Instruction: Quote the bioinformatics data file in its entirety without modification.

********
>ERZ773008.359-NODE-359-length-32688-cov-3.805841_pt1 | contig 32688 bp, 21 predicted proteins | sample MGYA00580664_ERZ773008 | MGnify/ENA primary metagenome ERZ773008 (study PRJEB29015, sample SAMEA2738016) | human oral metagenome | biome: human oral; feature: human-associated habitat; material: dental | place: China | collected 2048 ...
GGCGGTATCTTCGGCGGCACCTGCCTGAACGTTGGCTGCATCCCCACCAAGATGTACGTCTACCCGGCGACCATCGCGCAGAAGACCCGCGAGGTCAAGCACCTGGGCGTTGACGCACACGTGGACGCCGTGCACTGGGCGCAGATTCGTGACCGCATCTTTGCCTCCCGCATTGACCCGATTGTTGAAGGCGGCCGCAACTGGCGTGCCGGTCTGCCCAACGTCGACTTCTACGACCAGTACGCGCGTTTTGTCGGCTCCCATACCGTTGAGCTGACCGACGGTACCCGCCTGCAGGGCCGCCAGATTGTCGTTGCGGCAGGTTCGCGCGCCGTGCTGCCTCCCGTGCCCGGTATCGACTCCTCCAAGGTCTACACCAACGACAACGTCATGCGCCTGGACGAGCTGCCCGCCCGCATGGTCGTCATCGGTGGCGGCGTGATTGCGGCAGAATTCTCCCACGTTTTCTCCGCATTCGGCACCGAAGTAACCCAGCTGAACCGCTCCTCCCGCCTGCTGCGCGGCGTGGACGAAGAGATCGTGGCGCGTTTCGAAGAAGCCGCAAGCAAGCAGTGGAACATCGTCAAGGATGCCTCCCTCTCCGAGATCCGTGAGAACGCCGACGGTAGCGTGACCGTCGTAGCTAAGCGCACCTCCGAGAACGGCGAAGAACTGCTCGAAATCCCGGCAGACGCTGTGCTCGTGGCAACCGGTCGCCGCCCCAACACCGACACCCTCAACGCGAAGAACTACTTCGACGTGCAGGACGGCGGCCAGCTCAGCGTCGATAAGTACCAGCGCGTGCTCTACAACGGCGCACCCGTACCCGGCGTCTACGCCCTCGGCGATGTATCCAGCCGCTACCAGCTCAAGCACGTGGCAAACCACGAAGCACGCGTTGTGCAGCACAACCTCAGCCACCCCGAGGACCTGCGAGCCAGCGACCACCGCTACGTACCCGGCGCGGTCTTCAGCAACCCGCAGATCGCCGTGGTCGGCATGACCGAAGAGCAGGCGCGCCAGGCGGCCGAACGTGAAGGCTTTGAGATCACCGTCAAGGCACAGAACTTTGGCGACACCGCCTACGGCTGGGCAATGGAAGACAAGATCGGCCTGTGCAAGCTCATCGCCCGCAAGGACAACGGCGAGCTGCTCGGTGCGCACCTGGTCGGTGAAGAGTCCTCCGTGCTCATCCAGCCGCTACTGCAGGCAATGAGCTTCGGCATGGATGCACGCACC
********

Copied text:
>ERZ773008.359-NODE-359-length-32688-cov-3.805841_pt1 | contig 32688 bp, 21 predicted proteins | sample MGYA00580664_ERZ773008 | MGnify/ENA primary metagenome ERZ773008 (study PRJEB29015, sample SAMEA2738016) | human oral metagenome | biome: human oral; feature: human-associated habitat; material: dental | place: China | collected 2048 ...
GGCGGTATCTTCGGCGGCACCTGCCTGAACGTTGGCTGCATCCCCACCAAGATGTACGTCTACCCGGCGACCATCGCGCAGAAGACCCGCGAGGTCAAGCACCTGGGCGTTGACGCACACGTGGACGCCGTGCACTGGGCGCAGATTCGTGACCGCATCTTTGCCTCCCGCATTGACCCGATTGTTGAAGGCGGCCGCAACTGGCGTGCCGGTCTGCCCAACGTCGACTTCTACGACCAGTACGCGCGTTTTGTCGGCTCCCATACCGTTGAGCTGACCGACGGTACCCGCCTGCAGGGCCGCCAGATTGTCGTTGCGGCAGGTTCGCGCGCCGTGCTGCCTCCCGTGCCCGGTATCGACTCCTCCAAGGTCTACACCAACGACAACGTCATGCGCCTGGACGAGCTGCCCGCCCGCATGGTCGTCATCGGTGGCGGCGTGATTGCGGCAGAATTCTCCCACGTTTTCTCCGCATTCGGCACCGAAGTAACCCAGCTGAACCGCTCCTCCCGCCTGCTGCGCGGCGTGGACGAAGAGATCGTGGCGCGTTTCGAAGAAGCCGCAAGCAAGCAGTGGAACATCGTCAAGGATGCCTCCCTCTCCGAGATCCGTGAGAACGCCGACGGTAGCGTGACCGTCGTAGCTAAGCGCACCTCCGAGAACGGCGAAGAACTGCTCGAAATCCCGGCAGACGCTGTGCTCGTGGCAACCGGTCGCCGCCCCAACACCGACACCCTCAACGCGAAGAACTACTTCGACGTGCAGGACGGCGGCCAGCTCAGCGTCGATAAGTACCAGCGCGTGCTCTACAACGGCGCACCCGTACCCGGCGTCTACGCCCTCGGCGATGTATCCAGCCGCTACCAGCTCAAGCACGTGGCAAACCACGAAGCACGCGTTGTGCAGCACAACCTCAGCCACCCCGAGGACCTGCGAGCCAGCGACCACCGCTACGTACCCGGCGCGGTCTTCAGCAACCCGCAGATCGCCGTGGTCGGCATGACCGAAGAGCAGGCGCGCCAGGCGGCCGAACGTGAAGGCTTTGAGATCACCGTCAAGGCACAGAACTTTGGCGACACCGCCTACGGCTGGGCAATGGAAGACAAGATCGGCCTGTGCAAGCTCATCGCCCGCAAGGACAACGGCGAGCTGCTCGGTGCGCACCTGGTCGGTGAAGAGTCCTCCGTGCTCATCCAGCCGCTACTGCAGGCAATGAGCTTCGGCATGGATGCACGCACC